A Hands-On Tutorial for Systematic Review and Meta-Analysis With Example Data Set and Codes

Xiaojuan Zhang, Bing Cheng, Yang Zhang

Research output: Contribution to journalArticlepeer-review

2 Scopus citations

Abstract

Purpose: Systematic review and meta-analysis are regarded as standard and valuable tools for providing an objective and reproducible synthesis of research findings in the literature. Their increasing popularity has led to heightened expectations for comprehensiveness and rigor in conducting scientific reviews and analyses. The purpose of this tutorial is to provide an overview and guidance on how to address the key elements for conducting a high-quality systematic review with meta-analysis. Method: This tutorial describes practical guidelines to conduct systematic review and meta-analysis for researchers who are interested in learning and applying the method. Drawing on previous meta-analytic reviews of second-language learning as illustrative examples, it discusses the methodological choices and judgment calls in each step of the review and analysis process. As a hands-on tutorial, it uses a published data set concerning the role of talker variability in speech training studies as a running example to elucidate the statistical process and interpret the results of meta-analysis with freely available R software. Results/Conclusions: This tutorial provides a walk-through of the methodological choices, controversial issues, and common practices in conducting systematic reviews and meta-analyses. The data set and R codes are offered as publicly accessible supplementary materials (https://osf.io/e9bkf/) for replication and practice, which we hope will motivate more applications in the speech, language, and hearing sciences field as well as behavioral and social sciences research in general.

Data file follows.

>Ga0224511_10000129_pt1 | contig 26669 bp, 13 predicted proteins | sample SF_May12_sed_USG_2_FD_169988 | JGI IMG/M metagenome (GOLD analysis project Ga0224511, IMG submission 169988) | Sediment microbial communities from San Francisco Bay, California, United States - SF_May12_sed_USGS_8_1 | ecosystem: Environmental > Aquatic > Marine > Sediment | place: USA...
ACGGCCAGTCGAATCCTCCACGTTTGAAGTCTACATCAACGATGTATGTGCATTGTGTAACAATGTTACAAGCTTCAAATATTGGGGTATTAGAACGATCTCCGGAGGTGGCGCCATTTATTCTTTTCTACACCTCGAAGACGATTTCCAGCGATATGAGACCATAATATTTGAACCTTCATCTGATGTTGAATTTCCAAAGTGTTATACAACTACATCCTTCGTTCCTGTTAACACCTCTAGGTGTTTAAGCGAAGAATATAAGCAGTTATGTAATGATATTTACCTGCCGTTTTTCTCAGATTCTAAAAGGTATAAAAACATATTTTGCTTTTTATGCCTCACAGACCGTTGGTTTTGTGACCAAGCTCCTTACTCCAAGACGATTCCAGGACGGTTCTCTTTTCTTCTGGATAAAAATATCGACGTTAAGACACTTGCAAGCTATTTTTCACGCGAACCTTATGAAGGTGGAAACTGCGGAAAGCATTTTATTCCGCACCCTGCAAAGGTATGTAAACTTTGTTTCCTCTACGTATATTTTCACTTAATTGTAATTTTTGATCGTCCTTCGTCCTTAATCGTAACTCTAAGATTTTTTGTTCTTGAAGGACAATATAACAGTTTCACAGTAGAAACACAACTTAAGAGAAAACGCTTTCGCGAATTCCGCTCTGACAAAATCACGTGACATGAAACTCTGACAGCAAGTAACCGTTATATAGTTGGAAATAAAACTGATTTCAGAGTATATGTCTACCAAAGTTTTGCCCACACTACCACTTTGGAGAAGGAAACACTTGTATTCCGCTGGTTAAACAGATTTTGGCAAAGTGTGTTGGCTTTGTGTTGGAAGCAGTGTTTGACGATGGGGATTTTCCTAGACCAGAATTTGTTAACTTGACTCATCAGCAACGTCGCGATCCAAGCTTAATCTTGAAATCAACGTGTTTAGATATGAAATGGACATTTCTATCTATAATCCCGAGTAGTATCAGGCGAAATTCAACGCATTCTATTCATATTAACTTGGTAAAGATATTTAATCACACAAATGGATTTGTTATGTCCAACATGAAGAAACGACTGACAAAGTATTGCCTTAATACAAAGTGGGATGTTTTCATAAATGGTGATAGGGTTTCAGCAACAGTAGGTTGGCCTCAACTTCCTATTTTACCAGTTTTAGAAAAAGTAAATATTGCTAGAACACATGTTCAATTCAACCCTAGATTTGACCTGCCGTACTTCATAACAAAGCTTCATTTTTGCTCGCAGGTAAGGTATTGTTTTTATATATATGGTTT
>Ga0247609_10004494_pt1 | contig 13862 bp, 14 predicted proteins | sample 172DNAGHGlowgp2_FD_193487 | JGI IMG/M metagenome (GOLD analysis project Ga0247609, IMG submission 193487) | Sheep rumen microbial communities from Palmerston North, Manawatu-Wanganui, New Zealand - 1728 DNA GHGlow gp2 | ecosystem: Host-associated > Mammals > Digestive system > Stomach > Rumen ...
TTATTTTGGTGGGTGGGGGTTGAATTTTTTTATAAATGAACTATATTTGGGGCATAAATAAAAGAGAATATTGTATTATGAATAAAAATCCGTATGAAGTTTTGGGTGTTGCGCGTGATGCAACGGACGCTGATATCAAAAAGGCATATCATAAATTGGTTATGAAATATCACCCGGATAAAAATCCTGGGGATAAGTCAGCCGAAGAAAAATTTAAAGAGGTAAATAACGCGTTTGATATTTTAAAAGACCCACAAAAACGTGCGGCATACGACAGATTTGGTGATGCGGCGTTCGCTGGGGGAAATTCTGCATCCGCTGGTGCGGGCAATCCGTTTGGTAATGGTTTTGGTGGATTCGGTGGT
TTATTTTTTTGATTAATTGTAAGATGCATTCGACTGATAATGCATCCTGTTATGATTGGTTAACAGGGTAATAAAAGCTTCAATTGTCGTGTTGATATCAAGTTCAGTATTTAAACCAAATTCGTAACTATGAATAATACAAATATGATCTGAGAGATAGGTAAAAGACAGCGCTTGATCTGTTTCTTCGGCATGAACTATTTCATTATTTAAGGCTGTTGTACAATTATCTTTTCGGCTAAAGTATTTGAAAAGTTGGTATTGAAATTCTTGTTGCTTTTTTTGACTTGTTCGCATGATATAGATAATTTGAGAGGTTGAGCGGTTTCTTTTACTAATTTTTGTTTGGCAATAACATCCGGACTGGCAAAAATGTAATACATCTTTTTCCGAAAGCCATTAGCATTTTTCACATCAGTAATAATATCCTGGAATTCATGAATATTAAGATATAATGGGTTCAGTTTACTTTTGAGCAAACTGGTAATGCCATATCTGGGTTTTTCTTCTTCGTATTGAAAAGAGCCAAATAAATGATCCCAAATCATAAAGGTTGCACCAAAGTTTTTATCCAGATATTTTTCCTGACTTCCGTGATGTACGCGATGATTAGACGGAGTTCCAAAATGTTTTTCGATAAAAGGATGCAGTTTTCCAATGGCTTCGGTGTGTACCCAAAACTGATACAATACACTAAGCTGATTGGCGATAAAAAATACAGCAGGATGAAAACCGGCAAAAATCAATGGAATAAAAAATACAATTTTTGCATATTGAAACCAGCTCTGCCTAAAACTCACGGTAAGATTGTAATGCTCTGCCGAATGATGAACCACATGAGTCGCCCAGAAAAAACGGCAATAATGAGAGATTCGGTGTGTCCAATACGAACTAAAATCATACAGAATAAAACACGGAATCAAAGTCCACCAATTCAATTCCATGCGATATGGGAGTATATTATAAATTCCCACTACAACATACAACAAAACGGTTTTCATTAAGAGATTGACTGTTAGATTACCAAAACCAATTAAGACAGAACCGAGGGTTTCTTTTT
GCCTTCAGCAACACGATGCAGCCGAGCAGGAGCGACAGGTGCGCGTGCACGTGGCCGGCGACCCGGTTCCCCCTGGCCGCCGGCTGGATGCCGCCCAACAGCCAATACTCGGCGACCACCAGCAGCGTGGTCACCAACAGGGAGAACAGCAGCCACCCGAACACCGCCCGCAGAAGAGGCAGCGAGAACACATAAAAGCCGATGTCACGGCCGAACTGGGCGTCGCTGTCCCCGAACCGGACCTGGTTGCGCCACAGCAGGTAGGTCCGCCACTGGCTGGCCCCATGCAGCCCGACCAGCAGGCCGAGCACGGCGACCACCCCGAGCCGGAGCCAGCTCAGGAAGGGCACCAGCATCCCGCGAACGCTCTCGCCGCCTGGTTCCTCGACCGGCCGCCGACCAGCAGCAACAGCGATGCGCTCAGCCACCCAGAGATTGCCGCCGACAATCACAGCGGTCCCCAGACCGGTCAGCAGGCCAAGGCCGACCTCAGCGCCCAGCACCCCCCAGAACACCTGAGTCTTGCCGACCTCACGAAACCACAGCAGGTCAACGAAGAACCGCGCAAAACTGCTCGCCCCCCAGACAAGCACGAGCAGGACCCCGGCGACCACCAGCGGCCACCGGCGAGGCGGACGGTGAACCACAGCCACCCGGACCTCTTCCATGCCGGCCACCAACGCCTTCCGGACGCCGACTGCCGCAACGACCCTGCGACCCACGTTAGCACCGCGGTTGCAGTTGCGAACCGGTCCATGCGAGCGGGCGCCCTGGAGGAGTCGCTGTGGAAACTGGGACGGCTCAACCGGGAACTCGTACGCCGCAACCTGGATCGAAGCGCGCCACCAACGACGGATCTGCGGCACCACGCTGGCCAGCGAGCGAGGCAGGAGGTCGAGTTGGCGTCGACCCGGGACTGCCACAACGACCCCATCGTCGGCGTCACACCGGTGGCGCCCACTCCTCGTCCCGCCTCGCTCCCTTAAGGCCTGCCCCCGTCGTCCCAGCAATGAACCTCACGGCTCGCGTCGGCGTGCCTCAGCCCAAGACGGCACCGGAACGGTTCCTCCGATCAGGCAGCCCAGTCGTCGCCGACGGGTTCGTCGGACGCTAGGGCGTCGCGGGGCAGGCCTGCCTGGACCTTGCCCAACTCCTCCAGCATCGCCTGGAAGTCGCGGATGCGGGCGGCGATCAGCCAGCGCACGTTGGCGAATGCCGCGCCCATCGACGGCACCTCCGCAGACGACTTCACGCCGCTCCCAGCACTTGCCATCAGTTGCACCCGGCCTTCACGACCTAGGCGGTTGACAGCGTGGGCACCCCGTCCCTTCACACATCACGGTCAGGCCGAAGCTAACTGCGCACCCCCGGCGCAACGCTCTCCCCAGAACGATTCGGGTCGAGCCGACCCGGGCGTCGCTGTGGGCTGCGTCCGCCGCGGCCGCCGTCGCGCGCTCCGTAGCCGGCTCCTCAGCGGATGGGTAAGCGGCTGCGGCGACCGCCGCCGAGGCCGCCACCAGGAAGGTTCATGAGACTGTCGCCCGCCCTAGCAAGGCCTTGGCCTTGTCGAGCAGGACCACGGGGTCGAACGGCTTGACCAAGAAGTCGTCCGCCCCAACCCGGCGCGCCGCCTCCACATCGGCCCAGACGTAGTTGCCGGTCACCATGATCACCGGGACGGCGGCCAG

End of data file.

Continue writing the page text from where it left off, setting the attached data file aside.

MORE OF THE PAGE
Original languageEnglish (US)
Pages (from-to)3217-3238
Number of pages22
JournalJournal of Speech, Language, and Hearing Research
Volume65
Issue number9
DOIs
StatePublished - Sep 2022

Bibliographical note

Funding Information:
This study was supported by grants from the National Social Science Foundation of China (15BYY005 and 18ZDA293). Y. Zhang received additional support from the University of Minnesota’s Brain Imaging Grant and Grand Challenges Exploratory Research Grant for international collaboration.

Publisher Copyright:
© 2022 American Speech-Language-Hearing Association.

PubMed: MeSH publication types

  • Journal Article
  • Meta-Analysis
  • Systematic Review
  • Research Support, Non-U.S. Gov't

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